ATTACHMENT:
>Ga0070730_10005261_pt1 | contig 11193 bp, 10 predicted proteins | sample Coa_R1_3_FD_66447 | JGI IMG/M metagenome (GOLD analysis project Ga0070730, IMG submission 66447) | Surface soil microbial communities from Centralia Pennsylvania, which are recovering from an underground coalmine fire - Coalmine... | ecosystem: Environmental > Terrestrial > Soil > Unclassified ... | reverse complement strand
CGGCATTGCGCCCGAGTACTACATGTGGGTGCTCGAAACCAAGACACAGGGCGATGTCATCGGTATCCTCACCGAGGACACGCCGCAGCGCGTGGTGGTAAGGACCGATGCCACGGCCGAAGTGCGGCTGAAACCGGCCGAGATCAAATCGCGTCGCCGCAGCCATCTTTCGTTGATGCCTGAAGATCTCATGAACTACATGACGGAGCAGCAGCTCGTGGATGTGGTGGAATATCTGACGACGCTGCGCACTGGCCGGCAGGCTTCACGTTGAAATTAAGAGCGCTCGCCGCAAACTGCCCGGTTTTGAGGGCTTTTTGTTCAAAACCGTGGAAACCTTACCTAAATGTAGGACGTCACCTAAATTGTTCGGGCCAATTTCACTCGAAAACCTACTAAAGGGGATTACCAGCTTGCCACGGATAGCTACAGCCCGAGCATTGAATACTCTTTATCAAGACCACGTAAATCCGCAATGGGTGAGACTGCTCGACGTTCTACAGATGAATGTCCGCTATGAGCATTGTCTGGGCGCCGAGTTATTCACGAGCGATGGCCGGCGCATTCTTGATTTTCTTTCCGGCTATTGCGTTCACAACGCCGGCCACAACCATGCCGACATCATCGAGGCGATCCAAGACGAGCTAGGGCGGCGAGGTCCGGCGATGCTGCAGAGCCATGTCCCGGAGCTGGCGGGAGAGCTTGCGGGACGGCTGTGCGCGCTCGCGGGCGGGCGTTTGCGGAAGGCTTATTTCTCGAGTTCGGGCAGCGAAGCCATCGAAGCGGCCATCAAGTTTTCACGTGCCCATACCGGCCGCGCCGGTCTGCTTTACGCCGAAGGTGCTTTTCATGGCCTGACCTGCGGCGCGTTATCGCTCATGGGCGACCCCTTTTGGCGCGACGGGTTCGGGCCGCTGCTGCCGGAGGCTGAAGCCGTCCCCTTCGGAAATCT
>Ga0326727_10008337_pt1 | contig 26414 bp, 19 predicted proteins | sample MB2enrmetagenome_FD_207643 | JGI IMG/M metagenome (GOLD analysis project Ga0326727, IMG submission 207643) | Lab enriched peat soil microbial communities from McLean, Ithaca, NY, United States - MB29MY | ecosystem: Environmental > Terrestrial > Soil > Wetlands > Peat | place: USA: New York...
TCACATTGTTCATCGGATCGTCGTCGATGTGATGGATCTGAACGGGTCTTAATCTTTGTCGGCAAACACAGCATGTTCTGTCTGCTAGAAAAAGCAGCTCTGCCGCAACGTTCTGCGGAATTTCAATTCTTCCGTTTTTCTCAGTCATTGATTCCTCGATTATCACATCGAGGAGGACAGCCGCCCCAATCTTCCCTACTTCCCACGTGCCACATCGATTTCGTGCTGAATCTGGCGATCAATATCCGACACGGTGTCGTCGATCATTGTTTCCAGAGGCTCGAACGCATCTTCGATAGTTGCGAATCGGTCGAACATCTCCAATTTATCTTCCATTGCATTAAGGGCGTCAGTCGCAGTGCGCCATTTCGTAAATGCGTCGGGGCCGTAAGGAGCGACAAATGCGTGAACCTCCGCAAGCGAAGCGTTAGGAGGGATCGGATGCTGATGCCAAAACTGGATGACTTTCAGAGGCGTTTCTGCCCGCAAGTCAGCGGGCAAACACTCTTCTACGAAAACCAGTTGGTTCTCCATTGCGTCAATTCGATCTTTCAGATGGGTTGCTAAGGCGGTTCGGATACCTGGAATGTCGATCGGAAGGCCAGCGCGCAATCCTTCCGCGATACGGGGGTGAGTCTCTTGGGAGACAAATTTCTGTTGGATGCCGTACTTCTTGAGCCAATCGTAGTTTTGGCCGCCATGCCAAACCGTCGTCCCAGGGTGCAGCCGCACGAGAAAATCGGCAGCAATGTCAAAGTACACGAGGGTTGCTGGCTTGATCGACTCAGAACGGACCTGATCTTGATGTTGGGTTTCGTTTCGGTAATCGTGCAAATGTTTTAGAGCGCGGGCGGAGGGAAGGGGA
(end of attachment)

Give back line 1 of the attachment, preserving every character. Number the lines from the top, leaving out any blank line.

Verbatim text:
>Ga0070730_10005261_pt1 | contig 11193 bp, 10 predicted proteins | sample Coa_R1_3_FD_66447 | JGI IMG/M metagenome (GOLD analysis project Ga0070730, IMG submission 66447) | Surface soil microbial communities from Centralia Pennsylvania, which are recovering from an underground coalmine fire - Coalmine... | ecosystem: Environmental > Terrestrial > Soil > Unclassified ... | reverse complement strand